*Josephine de Karmen fellowships: For those writing dissertations in all disciplines; international students are eligible.
Randy Gerson Memorial Grant: For graduate students studying family/couple dynamics or multi-generational processes.
*Tomash Fellowship in the History of Information Technology: For dissertation research on the history of computing.
Maryland Library Association Awards: Given for a variety of achievements.
*AT&T Labs Internships and Fellowships: For women and minorities in computing and communications.
Arts and Humanities:
The Celebration Foundation: Awards for Oregon-based artists and organizations.
John Leyerle-CARA Prize for Dissertation Research: For Medieval Studies.
Quadrant: Program giving fellows in arts and humanities the opportunity to network and research with other fields.
Excellence in West Texas history: Fellowship for those using regional archives.
*Kenyon Fellowship: For dissertation research by members of underrepresented groups seeking a career in research and teaching.
Another installment in this series of funding opportunities! I’ve organized them by field and tacked miscellaneous ones at the end. There are a lot of great funding opportunities I’ve found this week and, as always, if you know of one I didn’t include make sure to add it!
Library & Information Science/Museum Studies:
National Museum of the American Indian: 10 week internships.
Volunteer Internships and Research Assistantships (unpaid): National Gallery of Art
Gerd Muehsam Award: For graduate student papers/projects on art librarianship
YALSA/Frances Henne/VOYA Grant: For small scale projects that promote research that responds to YALSA’s research agenda.
Art and Art History:
Wolfsonian Fellowships: For those with a Master’s or PhD who wish to study visual art & material culture, particularly from the Netherlands.
Yaddo Fellowships: For artists’ residency in Yaddo community. Deadline January 1st.
Infuse: For building collaborations in the arts in Australia.
Visiting Scholars: at the Yale Center for British Art; predoctoral and postdoc opportunities available
Twentieth Century Japan Research Award: For those researching recent Japanese history.
John W. Hartman Center: Travel grants for using the collection of sales, marketing, and advertising history items.
Center for Jewish History: Fellowships
University of Kansas Medical Center: Fellowship for study of medical history.
Predoctoral Residencies: For those in Byzantine, pre-Columbian, or Garden and Landscape Studies
International Committee for the History of Technology: prize for a book or dissertation. Also have an article prize.
Marshall Foundation: Awards for 20th century military and diplomatic history.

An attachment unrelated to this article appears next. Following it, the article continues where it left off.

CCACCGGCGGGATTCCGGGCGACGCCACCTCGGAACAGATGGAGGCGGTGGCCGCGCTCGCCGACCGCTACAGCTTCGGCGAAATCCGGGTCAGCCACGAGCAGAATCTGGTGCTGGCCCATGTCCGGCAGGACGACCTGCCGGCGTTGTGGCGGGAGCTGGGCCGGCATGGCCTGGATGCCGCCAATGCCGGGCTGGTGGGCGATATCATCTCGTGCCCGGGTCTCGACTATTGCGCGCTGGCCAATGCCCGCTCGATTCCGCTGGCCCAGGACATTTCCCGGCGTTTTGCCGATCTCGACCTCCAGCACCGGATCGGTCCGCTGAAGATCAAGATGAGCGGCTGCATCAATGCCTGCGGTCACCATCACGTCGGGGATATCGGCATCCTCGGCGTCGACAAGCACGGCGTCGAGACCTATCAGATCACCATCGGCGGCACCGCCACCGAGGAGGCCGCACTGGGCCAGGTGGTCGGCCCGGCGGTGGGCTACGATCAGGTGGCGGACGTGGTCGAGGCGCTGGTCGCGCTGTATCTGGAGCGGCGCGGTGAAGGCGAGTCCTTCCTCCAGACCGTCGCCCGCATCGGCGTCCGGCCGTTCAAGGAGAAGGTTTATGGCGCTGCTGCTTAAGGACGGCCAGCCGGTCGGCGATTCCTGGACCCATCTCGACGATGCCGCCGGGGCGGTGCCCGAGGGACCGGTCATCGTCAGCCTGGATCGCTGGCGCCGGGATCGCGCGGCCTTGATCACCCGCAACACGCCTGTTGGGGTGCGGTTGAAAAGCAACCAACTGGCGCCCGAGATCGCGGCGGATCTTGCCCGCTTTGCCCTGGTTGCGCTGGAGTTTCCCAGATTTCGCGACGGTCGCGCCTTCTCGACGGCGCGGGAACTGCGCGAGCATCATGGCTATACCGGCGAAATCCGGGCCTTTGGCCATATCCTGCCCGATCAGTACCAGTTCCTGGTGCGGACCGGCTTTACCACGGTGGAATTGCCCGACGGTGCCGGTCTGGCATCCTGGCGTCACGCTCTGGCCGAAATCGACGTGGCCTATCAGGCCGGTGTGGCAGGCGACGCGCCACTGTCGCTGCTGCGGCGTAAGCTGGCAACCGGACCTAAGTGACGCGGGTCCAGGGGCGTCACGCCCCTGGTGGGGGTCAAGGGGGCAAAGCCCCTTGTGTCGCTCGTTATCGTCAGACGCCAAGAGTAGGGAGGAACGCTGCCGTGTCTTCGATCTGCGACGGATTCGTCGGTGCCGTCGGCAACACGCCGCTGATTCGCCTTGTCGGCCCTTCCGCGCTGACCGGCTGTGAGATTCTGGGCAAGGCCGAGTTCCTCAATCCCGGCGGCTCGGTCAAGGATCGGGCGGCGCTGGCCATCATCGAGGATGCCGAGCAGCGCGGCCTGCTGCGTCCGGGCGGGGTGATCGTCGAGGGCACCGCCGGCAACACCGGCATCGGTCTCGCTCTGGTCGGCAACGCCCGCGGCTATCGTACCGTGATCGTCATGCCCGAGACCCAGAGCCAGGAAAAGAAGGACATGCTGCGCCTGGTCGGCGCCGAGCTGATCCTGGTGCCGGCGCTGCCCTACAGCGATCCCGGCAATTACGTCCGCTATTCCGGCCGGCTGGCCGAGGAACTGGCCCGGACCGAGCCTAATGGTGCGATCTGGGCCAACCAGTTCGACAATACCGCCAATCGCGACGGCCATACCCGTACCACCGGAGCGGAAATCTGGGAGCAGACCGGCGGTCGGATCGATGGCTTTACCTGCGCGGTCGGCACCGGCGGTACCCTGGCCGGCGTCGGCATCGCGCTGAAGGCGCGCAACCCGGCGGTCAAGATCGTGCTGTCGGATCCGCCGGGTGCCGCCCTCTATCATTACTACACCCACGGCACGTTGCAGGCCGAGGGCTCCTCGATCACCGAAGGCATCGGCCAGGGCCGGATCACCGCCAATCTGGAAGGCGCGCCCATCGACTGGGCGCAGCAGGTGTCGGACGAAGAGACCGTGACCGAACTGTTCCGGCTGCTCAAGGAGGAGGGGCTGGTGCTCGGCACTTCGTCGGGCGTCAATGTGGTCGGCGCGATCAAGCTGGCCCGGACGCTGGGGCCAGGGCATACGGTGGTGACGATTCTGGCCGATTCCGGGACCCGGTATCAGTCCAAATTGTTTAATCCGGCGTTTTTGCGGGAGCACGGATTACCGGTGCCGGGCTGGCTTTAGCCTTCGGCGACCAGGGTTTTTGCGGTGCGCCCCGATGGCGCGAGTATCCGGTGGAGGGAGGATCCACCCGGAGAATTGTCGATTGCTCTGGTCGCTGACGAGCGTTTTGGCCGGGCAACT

Research Society for Victorian Periodicals: Curran Fellowship for research; also a book prize
American Antiquarian Society: short-term fellowships
Humanities and Social Sciences:
Newberry Library Short-Term Fellowships in the Humanities: Mostly for PhD candidates and post-doctoral scholars.
John Carter Brown Library Short-Term Fellowships: For a variety of research topics that utilize the library’s collections.
American Research Institute in Turkey: For those wishing to conduct Humanities and Social Science research in Turkey.
Summer Institute for Israel Studies: For faculty designing courses on Israel studies.
Andrew W. Mellon Postdoctoral Program: Fellowships for humanities and social sciences–this year’s theme is “Media: Cuneiform to Digital and Beyond”
Associate Fellowship (non-stipendiary): University of Victoria Centre for Studies in Religion and Society
Artz Summer Program: For use of Oberlin’s special collections
Centre for Women’s and Gender Studies: Visiting faculty opportunities
Publication Awards and Miscellaneous Other Awards:
Working Class Studies Association: Awards for publications and dissertations.
Hagley Prize: For a book on business history.
Samsung Ho-Am Prize: For achievement in science, engineering, medicine, arts, and community service; for people of Korean descent.
Hispanic Scholarship Fund: For graduate and undergraduate students
Five Colleges Fellowship: For students from underrepresented groups who are working on their dissertations.
American Association of University Women: Career development grants
Bernath Lecture Prize: For exceptional teaching of foreign relations.
Jose Vasconcelos Award: For educators.
Today B Sides Journal hosted a lunchtime presentation by Dr. Jim Elmborg about publishing for LIS students. Jim is incredibly insightful and deeply passionate about the success of his students, which meant that we walked away with some great perspective on publication in our field. I wanted to share my notes from the talk so other students and professionals can benefit from his ideas! The talk was incredible, and I am going to focus on a few of the big take-aways that will help me as I continue to publish and encourage LIS students to do the same.